CeePrompt! Computer Connection 
Originally published Monday, December 29, 1997 

Got a new computer? Take some precautions

Now that the whirlwind of Christmas madness has settled down, those big, empty boxes are stacked clumsily in a corner among an odd assortment of cables, accessories and torn Christmas wrap. The
new computer sits majestically in your office, bedroom, kitchen or den, bringing the power of
information exchange and processing directly to your doorstep.

Computers were at the top of holiday wish lists this year, and their increased affordability assured that Santa delivered many new PCs this Christmas season. But before you zoom down the information superhighway or dive headlong into your electronic tax program, take a few moments to reconnoiter the mess of boxes,  pamphlets and assorted warranty cards that still litter the area.

All too often, important manufacturer information is tossed out with the tinsel in our zeal to get up and running. Invariably, when problems arise down the road, the necessary information is long gone, and the pains of troubleshooting lead to serious mechanical migraines. A few steps of preventive maintenance now will ease those future headaches:

  • Before you discard those bulky boxes, make sure you've extracted all the written materials and

  • small accessories that usually come wrapped in plastic. No matter how insignificant something may
    seem Christmas morning, it may become a critical component in the days and years to come.
  • Keep all your computer software, receipts and licensing agreements in a central file for easy access

  • in the future. Reinstalling or uninstalling software often calls for unique codes that verify original
    ownership. Unless that information is at your fingertips, inconvenient delays will occur.
  • Send in all the manufacturers' warranty cards to ensure that you'll be notified of product upgrades

  • or defects, should any arise. I'm not predicting trouble by any means, but keep in mind that computer
    technology is far from perfect, and while most products behave well most of the time, you should
    anticipate that something probably will go haywire at some point with your new PC.
  • If you're prompted to make recovery disks or system backup disks when you first power up the

  • new computer, do take the time to complete this operation. This may take up to 100 diskettes, but
    it's well worth the effort. Many computer manufacturers pre-install software and do not provide the
    original media, in an effort to keep retail costs down.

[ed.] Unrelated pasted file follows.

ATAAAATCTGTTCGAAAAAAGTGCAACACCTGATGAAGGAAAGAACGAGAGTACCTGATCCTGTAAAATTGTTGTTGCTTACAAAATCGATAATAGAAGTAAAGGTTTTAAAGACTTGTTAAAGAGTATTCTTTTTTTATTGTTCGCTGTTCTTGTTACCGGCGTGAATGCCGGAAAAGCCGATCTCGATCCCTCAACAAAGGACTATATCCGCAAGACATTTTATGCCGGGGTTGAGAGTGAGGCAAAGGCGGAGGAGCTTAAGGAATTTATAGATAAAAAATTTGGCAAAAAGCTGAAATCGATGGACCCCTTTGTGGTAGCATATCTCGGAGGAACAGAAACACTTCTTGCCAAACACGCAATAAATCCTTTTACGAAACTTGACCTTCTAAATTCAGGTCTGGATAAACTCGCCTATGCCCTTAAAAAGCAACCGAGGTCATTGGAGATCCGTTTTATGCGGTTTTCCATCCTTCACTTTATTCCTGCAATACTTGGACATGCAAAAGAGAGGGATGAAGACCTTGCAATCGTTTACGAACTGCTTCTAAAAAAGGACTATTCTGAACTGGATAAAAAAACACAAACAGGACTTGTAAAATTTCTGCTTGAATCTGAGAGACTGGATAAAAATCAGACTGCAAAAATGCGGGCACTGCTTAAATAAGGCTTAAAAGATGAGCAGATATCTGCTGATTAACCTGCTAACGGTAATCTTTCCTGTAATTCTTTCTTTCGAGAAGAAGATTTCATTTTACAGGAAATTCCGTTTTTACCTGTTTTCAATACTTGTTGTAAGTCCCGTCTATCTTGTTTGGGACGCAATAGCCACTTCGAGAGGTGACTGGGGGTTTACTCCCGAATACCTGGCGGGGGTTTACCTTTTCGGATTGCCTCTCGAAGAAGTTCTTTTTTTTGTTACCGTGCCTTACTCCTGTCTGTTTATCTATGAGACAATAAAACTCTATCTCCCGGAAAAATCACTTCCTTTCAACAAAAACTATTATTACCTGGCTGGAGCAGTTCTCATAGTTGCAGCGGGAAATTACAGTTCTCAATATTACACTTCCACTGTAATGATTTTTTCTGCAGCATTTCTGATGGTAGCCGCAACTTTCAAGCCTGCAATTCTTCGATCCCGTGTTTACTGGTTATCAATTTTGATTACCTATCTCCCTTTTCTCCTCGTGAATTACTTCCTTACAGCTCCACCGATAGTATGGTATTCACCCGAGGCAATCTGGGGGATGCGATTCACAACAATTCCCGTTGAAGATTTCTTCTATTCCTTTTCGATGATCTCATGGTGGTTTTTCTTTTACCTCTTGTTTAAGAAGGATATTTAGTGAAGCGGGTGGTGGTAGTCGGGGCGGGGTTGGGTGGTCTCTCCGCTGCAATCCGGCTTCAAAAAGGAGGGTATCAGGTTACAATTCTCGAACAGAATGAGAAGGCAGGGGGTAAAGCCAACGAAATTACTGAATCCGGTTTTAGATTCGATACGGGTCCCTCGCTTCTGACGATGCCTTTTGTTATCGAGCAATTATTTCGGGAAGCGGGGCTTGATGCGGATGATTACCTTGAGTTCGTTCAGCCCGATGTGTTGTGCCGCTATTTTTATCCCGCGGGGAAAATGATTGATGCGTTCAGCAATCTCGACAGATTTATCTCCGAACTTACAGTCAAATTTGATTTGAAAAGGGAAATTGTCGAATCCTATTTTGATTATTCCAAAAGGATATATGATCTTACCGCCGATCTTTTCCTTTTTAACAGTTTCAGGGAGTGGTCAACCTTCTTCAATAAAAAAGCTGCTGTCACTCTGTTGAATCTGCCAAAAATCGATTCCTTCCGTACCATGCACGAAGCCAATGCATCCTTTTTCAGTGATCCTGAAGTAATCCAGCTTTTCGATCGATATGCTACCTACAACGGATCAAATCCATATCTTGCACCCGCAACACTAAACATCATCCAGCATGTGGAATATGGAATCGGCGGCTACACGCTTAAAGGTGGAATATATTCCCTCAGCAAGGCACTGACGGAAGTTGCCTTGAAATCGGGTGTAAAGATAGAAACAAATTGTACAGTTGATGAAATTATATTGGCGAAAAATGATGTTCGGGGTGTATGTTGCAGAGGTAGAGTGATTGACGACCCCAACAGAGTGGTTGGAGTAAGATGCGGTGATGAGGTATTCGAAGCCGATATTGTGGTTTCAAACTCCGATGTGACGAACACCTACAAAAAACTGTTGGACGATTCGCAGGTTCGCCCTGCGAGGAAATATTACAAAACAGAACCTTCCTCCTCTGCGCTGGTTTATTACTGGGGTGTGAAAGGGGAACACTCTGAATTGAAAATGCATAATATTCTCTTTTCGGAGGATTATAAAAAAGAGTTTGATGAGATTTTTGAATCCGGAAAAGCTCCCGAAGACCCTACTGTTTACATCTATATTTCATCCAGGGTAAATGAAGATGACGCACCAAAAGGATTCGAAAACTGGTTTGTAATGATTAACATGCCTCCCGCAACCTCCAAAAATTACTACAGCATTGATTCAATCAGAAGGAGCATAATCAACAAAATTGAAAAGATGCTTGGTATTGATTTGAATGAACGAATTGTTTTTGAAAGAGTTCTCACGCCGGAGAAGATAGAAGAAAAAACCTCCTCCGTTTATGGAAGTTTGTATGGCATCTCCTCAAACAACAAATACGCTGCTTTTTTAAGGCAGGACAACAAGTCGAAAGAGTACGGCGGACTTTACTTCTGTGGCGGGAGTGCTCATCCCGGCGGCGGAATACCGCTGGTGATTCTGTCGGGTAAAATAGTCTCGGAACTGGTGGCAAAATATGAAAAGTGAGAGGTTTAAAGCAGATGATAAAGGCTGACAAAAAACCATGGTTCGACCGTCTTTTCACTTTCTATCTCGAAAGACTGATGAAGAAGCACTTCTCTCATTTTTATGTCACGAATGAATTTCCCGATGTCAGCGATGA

It's up to you to make copies of your pre-installed software so that, in the event of a hard-disk
    failure, you can restore all your original programs and data. Be sure this backup software includes
    the Windows 95 operating system as well as a "boot disk." Throughout the life of your PC, you'll be
    prompted often to insert original Windows 95 program files for any changes or updates to your
    system. It's a real byte if you have to contact the manufacturer and wait days or weeks for
    replacement software to be shipped.

  • Do not install borrowed or pirated software on your system. Whether it's "just kid's games" or

  • business software doesn't matter. It's against the law and furthermore a prime source of lethal
    computer viruses and system trouble. "Just Say No!" to software piracy.
  • Consult the "Help" function often for assistance in navigating your new system. Manufacturers are

  • increasingly installing their manuals online rather than going to the expense of printing and reprinting
    paper manuals for every version and upgrade. F1 is the universal "Help" key on your keyboard, and
    it's context-sensitive, meaning when you press F1, you'll get help for the operation you're trying to

    The "Help" function won't replace a good book, however, when it comes to learning your new
    computer. The IDG Dummies books offer literally hundreds of beginner titles on every imaginable
    computer topic. So successful are these books that they've actually branched into other interest
    areas. "Opera for Dummies" showed up under our Christmas tree this year!

  • Finally, explore the computer classes available in our area. You can sign up for semesterlong

  • courses at San Joaquin Delta College in Stockton or take single-session "start-up" classes through locally owned UpGrade Computer Training.

    University of the Pacific in Stockton will be offering hands-on training sessions each Tuesday
    afternoon through LifeLong Learning beginning in January on topics ranging from Windows 95 to
    wandering the Web. Both beginning and intermediate courses will be offered for $40 per class
    session. Contact LifeLong Learning at UOP for course and catalog information, 946-2424.

    Following a few common-sense tips in the beginning will ensure a happy and healthy PC as well as a
    long-lasting investment.

    Cathi Schuler owns a computer literacy training/consulting company, Cee Prompt! She is a co-author of computer textbooks and can be reached by e-mail at cschuler@uop.edu or cschuler@ceeprompt.com or by mail c/o The Record, P.O. Box 900, Stockton, CA 95201. She is on the Internet at: http://www.ceeprompt.com. Click here for past archived columns.
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